Mr Sachs: Well, I don't think the US has ever had the combination of political will and substantive understanding to be a sustained helpful partner for Haiti. Clearly if Haiti had stronger internal leadership over the decades, it could have done vastly better despite America's combination of neglect, misunderstanding and often poor policy. But Haiti didn't have that internally, and the US has done a lot of things ranging from simple neglect to advertently or inadvertently destabilising the country. Whether it’s training generals who ended up making coups, supporting Papa Doc during certain periods of the cold war, enacting trade embargoes or chasing Aristide out of the country—those are all events that I would not put in the pro-development column. And I don't think the US has ever had a sustained political and conceptual approach to Haiti that came close to what we could and should have been doing to support Haiti’s long-term development. Now is the time to set a new course, based on sustained support, through a multilateral effort, and with Haiti’s sustained escape from poverty as the central objective.

5 de enero de 2010

Riqueza & Donaciones (con traducción automática)

Don't Let Wealth Impede Good Decisions

Scrooge McDuck used to treat his money vault as a swimming pool, diving in and out of huge mounds of coins. Numbered Swiss bank accounts would have been more effective, but not much of a sight gag for a cartoon. And, I'm betting, not nearly so satisfying on a visceral level. Nope. Not much beats wallowing in money. Ask the hedge fund guys.

It turns out that there are lots of real-world Scrooges—people who simply enjoy the reality of having that big pile of accumulated wealth. In fact, they enjoy it so much that they reduce their spending because, in economist-speak, the utility of wealth is greater than of consumption. The utility of wealth also explains why wealthy people don't give more money to relatives and charities while they're alive, according to a recent study by Louis Kaplow, a professor of law and economics at Harvard.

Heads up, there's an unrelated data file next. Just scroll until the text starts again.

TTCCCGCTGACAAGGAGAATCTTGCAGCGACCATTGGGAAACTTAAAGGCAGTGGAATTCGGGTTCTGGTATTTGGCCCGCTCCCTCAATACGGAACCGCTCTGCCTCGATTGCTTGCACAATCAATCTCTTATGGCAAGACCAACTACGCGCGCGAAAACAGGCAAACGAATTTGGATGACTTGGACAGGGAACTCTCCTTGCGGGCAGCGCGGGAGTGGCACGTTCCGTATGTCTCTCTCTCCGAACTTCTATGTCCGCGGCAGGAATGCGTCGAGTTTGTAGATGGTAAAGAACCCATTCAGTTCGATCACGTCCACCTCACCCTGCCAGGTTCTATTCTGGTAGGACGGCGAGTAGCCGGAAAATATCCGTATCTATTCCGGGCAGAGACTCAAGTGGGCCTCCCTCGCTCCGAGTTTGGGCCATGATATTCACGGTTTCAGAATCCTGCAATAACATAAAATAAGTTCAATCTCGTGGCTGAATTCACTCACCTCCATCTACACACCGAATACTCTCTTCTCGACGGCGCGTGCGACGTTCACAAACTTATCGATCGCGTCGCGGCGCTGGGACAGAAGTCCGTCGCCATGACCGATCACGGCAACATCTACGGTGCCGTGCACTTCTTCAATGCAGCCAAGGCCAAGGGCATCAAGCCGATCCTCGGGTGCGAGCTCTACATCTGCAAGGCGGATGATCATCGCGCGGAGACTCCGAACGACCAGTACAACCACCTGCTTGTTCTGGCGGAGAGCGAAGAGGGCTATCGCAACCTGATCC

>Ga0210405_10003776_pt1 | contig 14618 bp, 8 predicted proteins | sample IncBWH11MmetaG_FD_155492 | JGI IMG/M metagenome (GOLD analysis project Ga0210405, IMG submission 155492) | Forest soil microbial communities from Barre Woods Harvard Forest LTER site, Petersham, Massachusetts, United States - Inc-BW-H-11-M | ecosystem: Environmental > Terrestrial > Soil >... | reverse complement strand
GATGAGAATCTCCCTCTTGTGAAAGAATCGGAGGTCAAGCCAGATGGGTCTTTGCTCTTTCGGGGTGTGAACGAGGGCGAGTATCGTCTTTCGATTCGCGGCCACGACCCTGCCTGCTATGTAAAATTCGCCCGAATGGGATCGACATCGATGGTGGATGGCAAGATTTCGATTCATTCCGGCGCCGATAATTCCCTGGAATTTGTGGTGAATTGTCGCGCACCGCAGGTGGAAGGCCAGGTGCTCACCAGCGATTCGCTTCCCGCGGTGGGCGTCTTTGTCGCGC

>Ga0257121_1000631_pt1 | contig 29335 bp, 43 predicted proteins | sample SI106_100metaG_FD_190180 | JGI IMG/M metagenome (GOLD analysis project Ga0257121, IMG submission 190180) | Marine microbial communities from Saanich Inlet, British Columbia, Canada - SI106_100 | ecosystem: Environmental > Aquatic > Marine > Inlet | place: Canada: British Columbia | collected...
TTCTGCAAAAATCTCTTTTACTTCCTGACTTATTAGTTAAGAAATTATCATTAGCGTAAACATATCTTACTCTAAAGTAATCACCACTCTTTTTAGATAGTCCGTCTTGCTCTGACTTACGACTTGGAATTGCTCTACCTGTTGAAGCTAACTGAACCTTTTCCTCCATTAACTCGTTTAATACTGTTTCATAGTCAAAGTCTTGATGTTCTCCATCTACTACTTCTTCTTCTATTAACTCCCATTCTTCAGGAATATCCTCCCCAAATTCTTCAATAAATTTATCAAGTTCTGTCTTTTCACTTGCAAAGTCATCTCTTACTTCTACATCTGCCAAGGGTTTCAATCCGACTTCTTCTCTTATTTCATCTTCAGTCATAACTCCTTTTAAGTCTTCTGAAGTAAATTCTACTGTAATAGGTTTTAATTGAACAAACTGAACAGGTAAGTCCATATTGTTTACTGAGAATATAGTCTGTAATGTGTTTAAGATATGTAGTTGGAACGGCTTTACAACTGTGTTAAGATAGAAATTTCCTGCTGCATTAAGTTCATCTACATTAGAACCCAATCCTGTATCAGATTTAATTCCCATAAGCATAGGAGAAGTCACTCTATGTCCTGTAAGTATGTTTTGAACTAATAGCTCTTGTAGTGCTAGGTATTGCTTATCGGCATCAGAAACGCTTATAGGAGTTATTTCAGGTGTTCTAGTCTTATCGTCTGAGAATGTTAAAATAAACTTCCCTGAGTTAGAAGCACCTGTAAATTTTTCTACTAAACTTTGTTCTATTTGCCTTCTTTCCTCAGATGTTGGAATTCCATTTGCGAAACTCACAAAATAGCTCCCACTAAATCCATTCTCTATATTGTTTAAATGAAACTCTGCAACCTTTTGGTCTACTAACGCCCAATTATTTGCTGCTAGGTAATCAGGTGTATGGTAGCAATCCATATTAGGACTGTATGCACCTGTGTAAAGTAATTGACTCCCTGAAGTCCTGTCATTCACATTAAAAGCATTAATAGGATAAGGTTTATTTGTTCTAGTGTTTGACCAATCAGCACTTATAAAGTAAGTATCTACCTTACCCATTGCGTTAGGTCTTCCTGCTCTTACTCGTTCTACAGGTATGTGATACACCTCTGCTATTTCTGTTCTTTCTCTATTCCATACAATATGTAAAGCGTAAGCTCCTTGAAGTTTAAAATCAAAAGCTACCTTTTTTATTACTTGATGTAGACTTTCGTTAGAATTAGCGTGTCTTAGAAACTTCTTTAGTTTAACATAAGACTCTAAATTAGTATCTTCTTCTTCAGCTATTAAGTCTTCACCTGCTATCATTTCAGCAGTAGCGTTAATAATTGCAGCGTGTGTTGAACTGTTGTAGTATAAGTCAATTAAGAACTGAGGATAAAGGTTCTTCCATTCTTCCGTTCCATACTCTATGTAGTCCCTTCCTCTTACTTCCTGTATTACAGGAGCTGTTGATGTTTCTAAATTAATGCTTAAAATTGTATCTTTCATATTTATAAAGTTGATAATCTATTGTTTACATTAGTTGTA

Kaplow says that patterns of spending and giving by wealthy people vary from what researchers would expect to see, but that the differences can be explained when taking into account how much people enjoy just having money around during their lifetimes. Why? Money helps make people feel safe, successful, and superior, if not smug.
Because wealthy people in fact consume less than expected, they actually wind up having more money to give away. Kaplow says actual bequests are greater than would be expected. However, while tax and estate rules would favor giving more money away during their lifetimes, this wealth effect causes many people to forgo such activities and, instead, pass on wealth largely through their estates when they die. They also don't give as much away to charities during their lives.
"Although charitable giving is exempt from both gift and estate taxation," he writes, "there is a substantial income tax incentive to give during one’s lifetime." That's because such gifts are deductible from income taxes. Deferring such gifts and wealth transfers "seems all the more surprising," he observes, because it also means forgoing "the joy of observing descendants or charitable beneficiaries make use of the gifts and the praise or status one may receive, and also the fact that earlier gifts may be more valuable to recipients."

Charities have been dealing with this wealth effect for a long time and try to develop effective strategies to counter it. Based on Kaplow's research, one effective approach would be to develop trusts and other legal agreements that allow charities to benefit from the use of a wealthy person's funds while providing the person with the comfort that, in theory, he or she could regain control of the wealth if they wanted. Maybe that mound of coins will no longer reside in the wealthy person's vault but it is still their pile of money, and they could play with it once again if they wanted.